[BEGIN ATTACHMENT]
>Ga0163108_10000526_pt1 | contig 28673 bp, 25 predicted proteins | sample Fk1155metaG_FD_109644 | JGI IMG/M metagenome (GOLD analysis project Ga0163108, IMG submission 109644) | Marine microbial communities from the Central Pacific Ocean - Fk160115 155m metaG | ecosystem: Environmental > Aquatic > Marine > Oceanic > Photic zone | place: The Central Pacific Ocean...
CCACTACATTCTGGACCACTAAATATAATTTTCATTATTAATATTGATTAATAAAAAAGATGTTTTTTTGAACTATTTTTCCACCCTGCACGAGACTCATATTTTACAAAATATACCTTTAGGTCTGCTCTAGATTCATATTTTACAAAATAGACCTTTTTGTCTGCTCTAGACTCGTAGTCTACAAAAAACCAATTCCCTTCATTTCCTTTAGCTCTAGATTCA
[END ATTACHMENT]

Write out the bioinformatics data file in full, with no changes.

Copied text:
>Ga0163108_10000526_pt1 | contig 28673 bp, 25 predicted proteins | sample Fk1155metaG_FD_109644 | JGI IMG/M metagenome (GOLD analysis project Ga0163108, IMG submission 109644) | Marine microbial communities from the Central Pacific Ocean - Fk160115 155m metaG | ecosystem: Environmental > Aquatic > Marine > Oceanic > Photic zone | place: The Central Pacific Ocean...
CCACTACATTCTGGACCACTAAATATAATTTTCATTATTAATATTGATTAATAAAAAAGATGTTTTTTTGAACTATTTTTCCACCCTGCACGAGACTCATATTTTACAAAATATACCTTTAGGTCTGCTCTAGATTCATATTTTACAAAATAGACCTTTTTGTCTGCTCTAGACTCGTAGTCTACAAAAAACCAATTCCCTTCATTTCCTTTAGCTCTAGATTCA